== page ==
Skip to Main Content Skip to Sitemap

Owning a Multi-Family Home

street view of a duplex home
September 24 2021 • by Marissa Scott • Home Ownership

Housing is one of the largest monthly expenses for most Americans, whether it takes the form of rent or a mortgage payment. While there are circumstances where renting may make the most sense for some, home ownership is typically viewed as a wise financial investment. For many, this investment means a single family home that they’ll live in themselves, but another option to consider is a multi-family home. A multi-family home can take many forms, such as a townhouse, duplex, or apartment building, and it has the potential to create a steady income for you.

However, like any major financial decision, it’s important to consider everything involved before investing in a multi-family home. Let’s take a closer look at some of the pros and cons of multi-family home ownership.


Potential Benefits of Purchasing a Multi-Family Home


•    Can make mortgage payments more affordable. While purchasing a home is often a solid step toward financial security, a monthly mortgage payment can be daunting, especially with home prices currently so high. In some cases, buying a multi-family home instead of a single family can help to make mortgage payments more affordable. For example, if you can purchase a property that has two or more separate living areas, you can live in one unit while generating income by renting out the others. That income can go toward your monthly mortgage payment, reducing your own personal housing burden. Depending on the value of the home, the area it’s located in, and the amenities it has to offer, you may even be able to cover your entire monthly mortgage payment with the money generated from your rental units.

•    Can bring in more income over time. Generating revenue from your home can benefit you down the road as well. As your home increases in value, or area rent prices go up, you could potentially bring in more monthly income. This could allow you to put more towards your personal savings, or allow you to pay down your mortgage faster. There are often tax benefits of owning a multi-family home as well. Although it may be an adjustment to share a wall or ceiling with your tenants, the long-term benefits may make it worthwhile.

What to Consider

•    What will make a good home, and a good investment? If you are going to live in one of the units, you’ll need to find a property that meets all of your own “must-haves”. You should consider the things important to you and your family such as location, layout, yard space, and more. However, since you’ll also need to attract tenants to occupy the other units, you’ll need to consider the rental market as well. What is the average monthly rent in the areas you’re thinking of buying? Is there a high demand for rentals there? At times, it can be challenging to balance your own personal housing preferences with rental concerns. For example, you may want to buy in a rural area, but doing so could make it harder to find tenants. Of course, it’s also possible to purchase a multi-family property that you don’t intend to live in. If you can afford to buy a second “income property”, there can be many potential financial benefits of owning rental property along with your own home.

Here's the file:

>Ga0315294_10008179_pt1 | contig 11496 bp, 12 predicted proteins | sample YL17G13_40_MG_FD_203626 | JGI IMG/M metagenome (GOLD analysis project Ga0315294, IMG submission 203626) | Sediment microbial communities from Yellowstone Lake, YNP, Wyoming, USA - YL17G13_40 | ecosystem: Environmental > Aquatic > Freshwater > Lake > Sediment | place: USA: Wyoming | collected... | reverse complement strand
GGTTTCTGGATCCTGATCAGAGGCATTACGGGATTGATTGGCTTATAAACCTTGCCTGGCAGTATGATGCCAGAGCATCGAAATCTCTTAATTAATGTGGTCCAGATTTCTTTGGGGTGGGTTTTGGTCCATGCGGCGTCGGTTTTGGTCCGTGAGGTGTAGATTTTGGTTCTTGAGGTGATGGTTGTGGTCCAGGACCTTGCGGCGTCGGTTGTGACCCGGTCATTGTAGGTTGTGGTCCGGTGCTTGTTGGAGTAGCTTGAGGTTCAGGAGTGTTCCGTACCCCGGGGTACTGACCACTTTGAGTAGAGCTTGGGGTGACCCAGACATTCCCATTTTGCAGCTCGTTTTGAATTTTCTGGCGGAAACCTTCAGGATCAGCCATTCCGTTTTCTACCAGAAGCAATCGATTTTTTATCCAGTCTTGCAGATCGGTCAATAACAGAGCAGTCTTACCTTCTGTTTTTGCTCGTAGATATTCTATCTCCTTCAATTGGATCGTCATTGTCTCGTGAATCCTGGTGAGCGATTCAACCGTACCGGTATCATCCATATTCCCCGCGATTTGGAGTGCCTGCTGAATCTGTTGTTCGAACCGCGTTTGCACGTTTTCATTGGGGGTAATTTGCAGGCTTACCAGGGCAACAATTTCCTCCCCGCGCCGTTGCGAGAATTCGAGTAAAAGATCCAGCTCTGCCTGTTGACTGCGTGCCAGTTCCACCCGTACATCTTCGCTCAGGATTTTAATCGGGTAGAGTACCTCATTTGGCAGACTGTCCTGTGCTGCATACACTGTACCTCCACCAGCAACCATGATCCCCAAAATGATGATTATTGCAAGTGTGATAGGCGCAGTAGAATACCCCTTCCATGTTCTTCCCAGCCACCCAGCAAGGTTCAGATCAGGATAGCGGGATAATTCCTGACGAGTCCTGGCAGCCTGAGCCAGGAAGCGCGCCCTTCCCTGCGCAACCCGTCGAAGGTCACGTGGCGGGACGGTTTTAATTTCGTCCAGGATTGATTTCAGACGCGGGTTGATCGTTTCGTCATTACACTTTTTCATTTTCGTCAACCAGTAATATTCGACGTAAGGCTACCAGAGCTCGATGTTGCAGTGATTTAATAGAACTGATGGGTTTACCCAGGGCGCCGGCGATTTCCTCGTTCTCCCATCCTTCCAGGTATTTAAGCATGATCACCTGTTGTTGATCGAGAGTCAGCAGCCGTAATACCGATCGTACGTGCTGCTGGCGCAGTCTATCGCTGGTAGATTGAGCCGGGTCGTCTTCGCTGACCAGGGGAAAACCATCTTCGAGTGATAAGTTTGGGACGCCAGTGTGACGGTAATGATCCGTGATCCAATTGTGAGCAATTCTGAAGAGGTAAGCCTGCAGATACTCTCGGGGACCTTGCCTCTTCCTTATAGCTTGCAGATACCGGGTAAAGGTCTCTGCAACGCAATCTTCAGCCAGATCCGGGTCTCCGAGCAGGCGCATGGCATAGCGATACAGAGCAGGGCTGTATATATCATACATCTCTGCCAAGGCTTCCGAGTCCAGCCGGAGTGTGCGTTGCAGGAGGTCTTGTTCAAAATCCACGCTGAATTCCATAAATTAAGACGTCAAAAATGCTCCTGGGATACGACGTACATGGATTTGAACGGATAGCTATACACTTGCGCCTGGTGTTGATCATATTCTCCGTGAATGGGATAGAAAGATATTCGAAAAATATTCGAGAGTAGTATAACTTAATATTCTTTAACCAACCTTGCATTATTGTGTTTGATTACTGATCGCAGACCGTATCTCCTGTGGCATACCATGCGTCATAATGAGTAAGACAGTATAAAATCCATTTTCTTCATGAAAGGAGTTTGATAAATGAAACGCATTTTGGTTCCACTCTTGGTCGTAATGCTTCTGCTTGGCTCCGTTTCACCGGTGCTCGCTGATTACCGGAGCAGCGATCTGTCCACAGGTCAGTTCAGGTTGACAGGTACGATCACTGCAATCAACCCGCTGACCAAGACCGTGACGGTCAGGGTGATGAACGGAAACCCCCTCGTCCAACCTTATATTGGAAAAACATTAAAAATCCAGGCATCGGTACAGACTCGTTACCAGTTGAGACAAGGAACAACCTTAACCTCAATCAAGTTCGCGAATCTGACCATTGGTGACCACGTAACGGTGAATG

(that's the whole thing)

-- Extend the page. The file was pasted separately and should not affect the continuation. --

•    Will the investment make financial sense? Before purchasing a multi-family property, dig into the numbers to evaluate whether or not the property will be profitable for you. To do so, you should get a sense of your expected monthly cash flow from the property (in other words, the rents you will receive from tenants), as well as any expenses that will go into purchasing, maintaining and managing the property. Luckily, there are many online tools to aid in this assessment. Some things to keep in mind when analyzing the potential financial impact of a multi-family property include:

o    The purchase price of the home
o    Monthly mortgage costs
o    Closing costs
o    Remodeling costs if needed
o    Rental income projections
o    Potential income loss if the rental unit is vacant for certain periods
o    Operating expenses (property tax, insurance, maintenance, etc.)
o    Assumed appreciation in value of the property

•    How much hassle will be involved? If your financial analysis looks rosy, it can be very tempting to want move forward with your multi-family purchase at full speed. However, it’s important to not overlook the “hassle factor” of managing a multi-family property and the tenants that come with it. As both a home owner and landlord, you will be responsible for things like repairs, tenant disputes, and potential eviction proceedings.

Making your decision

Whether you are considering buying a multi-family property to make your own mortgage payments more affordable, or looking to use a multi-family home as part of your investment strategy, the basic rules are the same. It’s crucial to balance your emotional considerations with your financial ones, and to do your homework when it comes to analyzing the potential return on your investment. Crunch those numbers, and ensure you’re comfortable with both your financial projections and the role of landlord that you’ll be assuming.

If you think that purchasing a multi-family home in Massachusetts or Rhode Island might be the right move for you, BankFive is here to assist you in any way we can. Schedule a consultation with one of our mortgage experts today, or begin the mortgage application process online.